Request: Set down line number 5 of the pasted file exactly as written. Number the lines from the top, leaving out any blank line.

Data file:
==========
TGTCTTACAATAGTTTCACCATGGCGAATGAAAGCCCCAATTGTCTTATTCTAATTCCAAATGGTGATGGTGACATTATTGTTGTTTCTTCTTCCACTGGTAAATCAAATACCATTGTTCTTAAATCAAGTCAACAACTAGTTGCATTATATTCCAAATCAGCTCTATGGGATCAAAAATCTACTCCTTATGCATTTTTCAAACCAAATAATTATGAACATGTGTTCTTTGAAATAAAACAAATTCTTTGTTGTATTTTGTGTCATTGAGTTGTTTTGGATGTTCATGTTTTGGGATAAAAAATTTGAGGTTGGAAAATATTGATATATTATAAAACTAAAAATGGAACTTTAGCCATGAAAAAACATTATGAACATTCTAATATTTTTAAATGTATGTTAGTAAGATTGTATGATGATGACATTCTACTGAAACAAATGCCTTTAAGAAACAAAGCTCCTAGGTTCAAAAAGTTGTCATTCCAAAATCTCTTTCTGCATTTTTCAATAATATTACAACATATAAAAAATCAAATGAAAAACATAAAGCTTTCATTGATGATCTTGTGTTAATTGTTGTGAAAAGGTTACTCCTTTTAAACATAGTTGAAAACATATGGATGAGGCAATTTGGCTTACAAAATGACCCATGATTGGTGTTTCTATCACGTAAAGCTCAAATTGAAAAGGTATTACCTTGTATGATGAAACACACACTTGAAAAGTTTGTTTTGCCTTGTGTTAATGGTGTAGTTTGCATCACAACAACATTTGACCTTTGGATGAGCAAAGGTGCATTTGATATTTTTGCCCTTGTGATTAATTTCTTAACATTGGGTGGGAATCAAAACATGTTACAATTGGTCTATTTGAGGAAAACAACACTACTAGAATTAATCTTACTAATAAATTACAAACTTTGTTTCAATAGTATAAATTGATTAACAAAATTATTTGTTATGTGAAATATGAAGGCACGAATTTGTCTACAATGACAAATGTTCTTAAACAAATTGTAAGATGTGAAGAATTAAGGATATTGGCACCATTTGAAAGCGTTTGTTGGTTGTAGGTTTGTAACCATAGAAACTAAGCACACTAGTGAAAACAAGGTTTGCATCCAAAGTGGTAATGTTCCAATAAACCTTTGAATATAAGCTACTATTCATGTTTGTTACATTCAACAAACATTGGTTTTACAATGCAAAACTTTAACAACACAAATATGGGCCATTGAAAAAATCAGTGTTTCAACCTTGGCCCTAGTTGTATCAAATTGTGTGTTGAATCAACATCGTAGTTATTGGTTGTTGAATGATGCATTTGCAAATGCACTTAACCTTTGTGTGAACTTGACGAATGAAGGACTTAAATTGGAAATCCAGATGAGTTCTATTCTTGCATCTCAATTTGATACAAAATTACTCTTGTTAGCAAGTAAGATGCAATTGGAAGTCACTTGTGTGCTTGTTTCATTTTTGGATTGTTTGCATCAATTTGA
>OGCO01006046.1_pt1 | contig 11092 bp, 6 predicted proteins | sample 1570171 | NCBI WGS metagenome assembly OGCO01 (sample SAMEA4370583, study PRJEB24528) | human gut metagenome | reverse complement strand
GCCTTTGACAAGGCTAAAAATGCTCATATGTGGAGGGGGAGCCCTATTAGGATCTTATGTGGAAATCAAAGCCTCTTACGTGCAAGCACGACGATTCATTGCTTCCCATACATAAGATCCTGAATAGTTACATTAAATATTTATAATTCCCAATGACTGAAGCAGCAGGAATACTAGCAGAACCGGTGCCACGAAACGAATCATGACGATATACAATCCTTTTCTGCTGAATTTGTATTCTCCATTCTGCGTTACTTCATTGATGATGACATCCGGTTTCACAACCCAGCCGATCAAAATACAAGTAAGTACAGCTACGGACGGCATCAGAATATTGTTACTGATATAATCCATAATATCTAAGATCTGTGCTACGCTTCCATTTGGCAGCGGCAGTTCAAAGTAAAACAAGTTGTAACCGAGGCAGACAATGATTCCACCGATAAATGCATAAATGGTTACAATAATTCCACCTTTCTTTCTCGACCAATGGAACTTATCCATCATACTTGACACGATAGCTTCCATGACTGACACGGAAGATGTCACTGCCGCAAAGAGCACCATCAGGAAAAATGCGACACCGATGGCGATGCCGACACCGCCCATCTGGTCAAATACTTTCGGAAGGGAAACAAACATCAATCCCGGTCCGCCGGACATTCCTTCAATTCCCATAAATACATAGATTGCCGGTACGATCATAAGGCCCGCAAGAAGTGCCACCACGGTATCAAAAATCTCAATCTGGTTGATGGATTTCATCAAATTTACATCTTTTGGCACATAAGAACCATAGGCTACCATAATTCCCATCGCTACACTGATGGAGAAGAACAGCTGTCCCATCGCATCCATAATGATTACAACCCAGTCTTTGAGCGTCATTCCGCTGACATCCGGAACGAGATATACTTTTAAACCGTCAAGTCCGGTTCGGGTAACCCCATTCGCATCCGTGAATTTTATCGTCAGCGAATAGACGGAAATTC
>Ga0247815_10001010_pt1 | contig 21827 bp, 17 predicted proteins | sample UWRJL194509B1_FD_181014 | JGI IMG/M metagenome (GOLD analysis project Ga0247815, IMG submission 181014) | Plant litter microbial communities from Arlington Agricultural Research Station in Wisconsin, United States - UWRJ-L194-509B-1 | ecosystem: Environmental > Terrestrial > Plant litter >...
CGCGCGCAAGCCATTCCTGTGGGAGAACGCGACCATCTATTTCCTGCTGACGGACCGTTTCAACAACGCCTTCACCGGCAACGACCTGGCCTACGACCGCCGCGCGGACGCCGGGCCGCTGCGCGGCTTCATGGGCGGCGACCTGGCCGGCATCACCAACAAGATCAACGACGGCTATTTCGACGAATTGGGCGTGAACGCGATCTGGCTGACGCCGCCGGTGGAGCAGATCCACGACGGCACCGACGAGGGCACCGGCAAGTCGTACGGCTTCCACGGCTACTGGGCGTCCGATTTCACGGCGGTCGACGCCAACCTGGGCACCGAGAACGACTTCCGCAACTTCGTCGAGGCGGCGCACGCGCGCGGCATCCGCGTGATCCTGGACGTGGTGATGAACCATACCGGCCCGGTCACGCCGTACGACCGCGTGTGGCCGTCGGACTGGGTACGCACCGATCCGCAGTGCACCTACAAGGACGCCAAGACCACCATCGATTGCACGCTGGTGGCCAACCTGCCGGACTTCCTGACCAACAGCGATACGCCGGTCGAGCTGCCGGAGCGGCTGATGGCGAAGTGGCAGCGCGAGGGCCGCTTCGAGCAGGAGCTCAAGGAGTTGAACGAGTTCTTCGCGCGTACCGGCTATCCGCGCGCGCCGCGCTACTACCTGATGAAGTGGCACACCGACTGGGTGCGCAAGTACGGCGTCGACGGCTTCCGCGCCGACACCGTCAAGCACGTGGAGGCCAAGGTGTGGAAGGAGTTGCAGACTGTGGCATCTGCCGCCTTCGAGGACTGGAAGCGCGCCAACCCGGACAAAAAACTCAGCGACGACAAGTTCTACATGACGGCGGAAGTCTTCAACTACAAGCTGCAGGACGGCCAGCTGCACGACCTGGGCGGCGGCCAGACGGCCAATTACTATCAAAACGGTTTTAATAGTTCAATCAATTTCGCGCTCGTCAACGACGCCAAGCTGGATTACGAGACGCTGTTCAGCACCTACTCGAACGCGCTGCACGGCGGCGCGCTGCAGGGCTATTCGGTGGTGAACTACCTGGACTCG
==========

CGCGCGCAAGCCATTCCTGTGGGAGAACGCGACCATCTATTTCCTGCTGACGGACCGTTTCAACAACGCCTTCACCGGCAACGACCTGGCCTACGACCGCCGCGCGGACGCCGGGCCGCTGCGCGGCTTCATGGGCGGCGACCTGGCCGGCATCACCAACAAGATCAACGACGGCTATTTCGACGAATTGGGCGTGAACGCGATCTGGCTGACGCCGCCGGTGGAGCAGATCCACGACGGCACCGACGAGGGCACCGGCAAGTCGTACGGCTTCCACGGCTACTGGGCGTCCGATTTCACGGCGGTCGACGCCAACCTGGGCACCGAGAACGACTTCCGCAACTTCGTCGAGGCGGCGCACGCGCGCGGCATCCGCGTGATCCTGGACGTGGTGATGAACCATACCGGCCCGGTCACGCCGTACGACCGCGTGTGGCCGTCGGACTGGGTACGCACCGATCCGCAGTGCACCTACAAGGACGCCAAGACCACCATCGATTGCACGCTGGTGGCCAACCTGCCGGACTTCCTGACCAACAGCGATACGCCGGTCGAGCTGCCGGAGCGGCTGATGGCGAAGTGGCAGCGCGAGGGCCGCTTCGAGCAGGAGCTCAAGGAGTTGAACGAGTTCTTCGCGCGTACCGGCTATCCGCGCGCGCCGCGCTACTACCTGATGAAGTGGCACACCGACTGGGTGCGCAAGTACGGCGTCGACGGCTTCCGCGCCGACACCGTCAAGCACGTGGAGGCCAAGGTGTGGAAGGAGTTGCAGACTGTGGCATCTGCCGCCTTCGAGGACTGGAAGCGCGCCAACCCGGACAAAAAACTCAGCGACGACAAGTTCTACATGACGGCGGAAGTCTTCAACTACAAGCTGCAGGACGGCCAGCTGCACGACCTGGGCGGCGGCCAGACGGCCAATTACTATCAAAACGGTTTTAATAGTTCAATCAATTTCGCGCTCGTCAACGACGCCAAGCTGGATTACGAGACGCTGTTCAGCACCTACTCGAACGCGCTGCACGGCGGCGCGCTGCAGGGCTATTCGGTGGTGAACTACCTGGACTCG